|Place of birth||Adelaide South Australia|
|Address||3 Bailey Street, Adelaide, South Australia|
|Age at embarkation||19|
|Next of kin||James Ryan, 3 Bailey Street, Adelaide, South Australia|
|Rank on enlistment||Private|
|Unit name||10th Battalion, C Company|
|AWM Embarkation Roll number||23/27/1|
|Embarkation details||Unit embarked from Adelaide, South Australia, on board Transport A11 Ascanius on
|Rank from Nominal Roll||Private|
|Unit from Nominal Roll||10th Battalion|
|Fate||Killed in Action
|Place of burial||No known grave|
|Commemoration details||The Lone Pine Memorial (Panel 32), Gallipoli, Turkey
The Lone Pine Memorial, situated in the Lone Pine Cemetery at Anzac, is the main Australian Memorial on Gallipoli, and one of four memorials to men of the New Zealand Expeditionary Force. Designed by Sir John Burnet, the principal architect of the Gallipoli cemeteries, it is a thick tapering pylon 14.3 metres high on a square base 12.98 metres wide. It is constructed from limestone mined at Ilgardere in Turkey.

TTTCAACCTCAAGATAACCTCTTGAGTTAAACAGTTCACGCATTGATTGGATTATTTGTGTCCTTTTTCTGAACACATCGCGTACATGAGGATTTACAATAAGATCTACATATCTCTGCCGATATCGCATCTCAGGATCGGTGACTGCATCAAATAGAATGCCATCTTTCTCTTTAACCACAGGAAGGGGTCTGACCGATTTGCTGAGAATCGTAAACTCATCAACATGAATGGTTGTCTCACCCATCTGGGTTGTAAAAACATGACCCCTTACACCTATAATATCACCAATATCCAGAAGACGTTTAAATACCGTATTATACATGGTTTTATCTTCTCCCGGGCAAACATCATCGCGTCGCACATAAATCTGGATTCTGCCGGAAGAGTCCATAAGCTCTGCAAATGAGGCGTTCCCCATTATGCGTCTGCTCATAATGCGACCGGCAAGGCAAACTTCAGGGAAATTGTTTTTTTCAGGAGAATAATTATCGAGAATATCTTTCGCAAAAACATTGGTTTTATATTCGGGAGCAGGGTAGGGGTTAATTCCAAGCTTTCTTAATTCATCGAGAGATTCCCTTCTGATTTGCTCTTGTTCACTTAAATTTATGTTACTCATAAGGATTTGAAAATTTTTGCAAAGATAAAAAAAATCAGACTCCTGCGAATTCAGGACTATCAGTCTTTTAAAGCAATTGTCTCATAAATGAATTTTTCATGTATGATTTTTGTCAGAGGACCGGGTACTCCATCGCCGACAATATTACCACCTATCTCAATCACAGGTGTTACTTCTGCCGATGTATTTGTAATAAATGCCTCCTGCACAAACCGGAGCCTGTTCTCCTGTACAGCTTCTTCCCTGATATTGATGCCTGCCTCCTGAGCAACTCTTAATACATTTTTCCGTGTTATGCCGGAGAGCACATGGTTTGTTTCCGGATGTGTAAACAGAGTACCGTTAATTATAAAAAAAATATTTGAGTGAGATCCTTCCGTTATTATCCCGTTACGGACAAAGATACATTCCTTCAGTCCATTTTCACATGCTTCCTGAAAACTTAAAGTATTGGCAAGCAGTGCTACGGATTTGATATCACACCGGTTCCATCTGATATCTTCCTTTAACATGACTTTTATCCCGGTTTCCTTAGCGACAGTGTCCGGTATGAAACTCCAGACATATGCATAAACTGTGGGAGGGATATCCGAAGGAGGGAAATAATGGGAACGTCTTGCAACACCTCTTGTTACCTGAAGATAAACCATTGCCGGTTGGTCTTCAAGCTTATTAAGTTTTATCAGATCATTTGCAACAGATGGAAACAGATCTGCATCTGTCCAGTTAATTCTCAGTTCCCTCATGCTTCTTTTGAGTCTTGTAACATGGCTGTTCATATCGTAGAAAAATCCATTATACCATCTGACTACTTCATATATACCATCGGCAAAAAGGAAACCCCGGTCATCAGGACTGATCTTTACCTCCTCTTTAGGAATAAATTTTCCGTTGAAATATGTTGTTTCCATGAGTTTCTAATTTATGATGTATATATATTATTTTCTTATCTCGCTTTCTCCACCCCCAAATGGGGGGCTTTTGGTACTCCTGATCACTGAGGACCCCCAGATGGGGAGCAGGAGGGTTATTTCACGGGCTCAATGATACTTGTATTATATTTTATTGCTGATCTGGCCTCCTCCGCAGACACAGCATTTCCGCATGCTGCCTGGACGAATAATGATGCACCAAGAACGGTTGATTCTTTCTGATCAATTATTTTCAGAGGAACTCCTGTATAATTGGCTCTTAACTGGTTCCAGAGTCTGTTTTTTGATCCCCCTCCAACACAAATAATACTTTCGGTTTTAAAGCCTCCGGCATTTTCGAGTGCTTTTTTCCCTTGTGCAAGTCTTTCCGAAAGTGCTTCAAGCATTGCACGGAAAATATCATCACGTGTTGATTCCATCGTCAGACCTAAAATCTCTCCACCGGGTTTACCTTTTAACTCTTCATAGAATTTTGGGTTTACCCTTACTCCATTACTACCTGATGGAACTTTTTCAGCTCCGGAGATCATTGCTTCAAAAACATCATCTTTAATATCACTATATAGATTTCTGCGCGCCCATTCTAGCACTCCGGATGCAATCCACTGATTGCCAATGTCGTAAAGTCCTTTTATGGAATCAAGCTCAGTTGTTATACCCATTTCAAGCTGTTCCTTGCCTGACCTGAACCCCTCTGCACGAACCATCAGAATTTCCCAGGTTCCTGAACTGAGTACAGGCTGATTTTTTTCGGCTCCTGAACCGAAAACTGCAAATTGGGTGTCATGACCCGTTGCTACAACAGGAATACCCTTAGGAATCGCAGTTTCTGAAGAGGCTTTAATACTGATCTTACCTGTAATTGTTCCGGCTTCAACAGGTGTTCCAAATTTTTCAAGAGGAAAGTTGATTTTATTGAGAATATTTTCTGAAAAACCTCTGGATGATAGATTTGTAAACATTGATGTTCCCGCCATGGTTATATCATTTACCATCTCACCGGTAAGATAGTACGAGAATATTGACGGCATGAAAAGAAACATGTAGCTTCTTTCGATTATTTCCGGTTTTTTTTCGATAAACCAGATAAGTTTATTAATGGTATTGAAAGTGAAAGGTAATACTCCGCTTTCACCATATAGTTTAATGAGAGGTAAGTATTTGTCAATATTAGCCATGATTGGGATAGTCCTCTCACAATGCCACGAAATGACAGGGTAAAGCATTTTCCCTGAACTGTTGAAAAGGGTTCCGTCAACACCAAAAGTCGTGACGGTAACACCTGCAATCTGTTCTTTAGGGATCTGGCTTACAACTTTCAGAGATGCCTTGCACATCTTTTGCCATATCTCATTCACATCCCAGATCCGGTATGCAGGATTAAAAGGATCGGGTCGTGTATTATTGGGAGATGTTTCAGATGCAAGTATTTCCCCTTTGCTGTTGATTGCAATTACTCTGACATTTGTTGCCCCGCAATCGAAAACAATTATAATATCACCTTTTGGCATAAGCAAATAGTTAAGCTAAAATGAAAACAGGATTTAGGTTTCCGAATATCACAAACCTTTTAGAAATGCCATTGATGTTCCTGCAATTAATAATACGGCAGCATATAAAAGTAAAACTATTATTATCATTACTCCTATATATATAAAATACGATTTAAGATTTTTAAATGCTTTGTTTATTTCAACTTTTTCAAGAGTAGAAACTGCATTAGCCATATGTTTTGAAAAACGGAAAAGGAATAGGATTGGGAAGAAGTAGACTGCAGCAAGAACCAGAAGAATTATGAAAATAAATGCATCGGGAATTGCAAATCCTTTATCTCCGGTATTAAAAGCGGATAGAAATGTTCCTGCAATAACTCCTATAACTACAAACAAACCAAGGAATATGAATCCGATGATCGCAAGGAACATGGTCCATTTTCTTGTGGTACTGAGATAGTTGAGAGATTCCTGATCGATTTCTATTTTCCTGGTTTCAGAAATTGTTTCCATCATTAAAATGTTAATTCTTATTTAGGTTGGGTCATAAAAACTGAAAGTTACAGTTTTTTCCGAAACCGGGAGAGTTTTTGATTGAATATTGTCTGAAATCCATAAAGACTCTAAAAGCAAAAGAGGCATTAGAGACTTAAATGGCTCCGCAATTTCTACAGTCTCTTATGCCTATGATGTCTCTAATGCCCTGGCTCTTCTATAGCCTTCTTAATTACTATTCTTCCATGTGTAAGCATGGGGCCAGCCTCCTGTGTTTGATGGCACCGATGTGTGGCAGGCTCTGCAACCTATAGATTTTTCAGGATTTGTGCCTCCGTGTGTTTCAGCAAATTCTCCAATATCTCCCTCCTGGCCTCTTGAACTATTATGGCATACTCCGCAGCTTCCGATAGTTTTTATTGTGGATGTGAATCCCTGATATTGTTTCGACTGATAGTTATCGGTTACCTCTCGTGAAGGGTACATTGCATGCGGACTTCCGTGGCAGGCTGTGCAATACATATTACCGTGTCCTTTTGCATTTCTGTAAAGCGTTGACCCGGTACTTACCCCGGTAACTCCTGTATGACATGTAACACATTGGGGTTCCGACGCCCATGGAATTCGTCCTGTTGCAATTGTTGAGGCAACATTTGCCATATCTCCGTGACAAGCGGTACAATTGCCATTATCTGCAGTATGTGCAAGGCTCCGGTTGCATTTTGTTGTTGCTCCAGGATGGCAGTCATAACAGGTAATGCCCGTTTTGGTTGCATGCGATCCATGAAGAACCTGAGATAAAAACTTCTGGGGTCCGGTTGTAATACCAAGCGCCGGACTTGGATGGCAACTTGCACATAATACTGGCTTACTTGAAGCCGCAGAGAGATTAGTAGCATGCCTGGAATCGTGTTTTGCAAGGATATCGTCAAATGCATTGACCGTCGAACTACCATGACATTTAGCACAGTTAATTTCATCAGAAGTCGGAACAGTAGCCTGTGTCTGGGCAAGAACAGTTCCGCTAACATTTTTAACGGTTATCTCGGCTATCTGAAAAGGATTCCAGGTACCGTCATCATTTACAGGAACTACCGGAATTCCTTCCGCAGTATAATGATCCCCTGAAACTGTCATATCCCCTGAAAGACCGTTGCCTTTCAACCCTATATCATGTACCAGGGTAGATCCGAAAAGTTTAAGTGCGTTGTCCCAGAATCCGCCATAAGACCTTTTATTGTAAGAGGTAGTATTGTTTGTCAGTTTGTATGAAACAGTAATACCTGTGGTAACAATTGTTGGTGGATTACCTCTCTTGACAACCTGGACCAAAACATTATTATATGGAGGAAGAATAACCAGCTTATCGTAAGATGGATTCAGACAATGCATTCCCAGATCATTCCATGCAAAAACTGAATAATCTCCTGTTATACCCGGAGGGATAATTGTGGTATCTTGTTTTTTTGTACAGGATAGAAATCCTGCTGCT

The Memorial commemorates the 3268 Australians and 456 New Zealanders who have no known grave and the 960 Australians and 252 New Zealanders who were buried at sea after evacuation through wounds or disease. The names of New Zealanders commemorated are inscribed on stone panels mounted on the south and north sides of the pylon, while those of the Australians are listed on a long wall of panels in front of the pylon and to either side. Names are arranged by unit and rank.
The Memorial stands over the centre of the Turkish trenches and tunnels which were the scene of heavy fighting during the August offensive. Most cemeteries on Gallipoli contain relatively few marked graves, and the majority of Australians killed on Gallipoli are commemorated here.
|Panel number, Roll of Honour,|
Australian War Memorial
War service: Egypt, Gallipoli
Statement, Red Cross File No 2390709U, 1088 Pte A. WATERTON, B Company, 10th Bn, 14 June 1916: 'Ryan was a scout. He was acting as messenger for Major Oldham on the day of the Anzac landing. Witness heard next day that he had been shot. It was officially stated to him that Ryan had been killed. Witness could give no other details. He knew Ryan well.'Medals: 1914-15 Star, British War Medal, Victory Medal
|Sources||Red Cross File No 2390709U|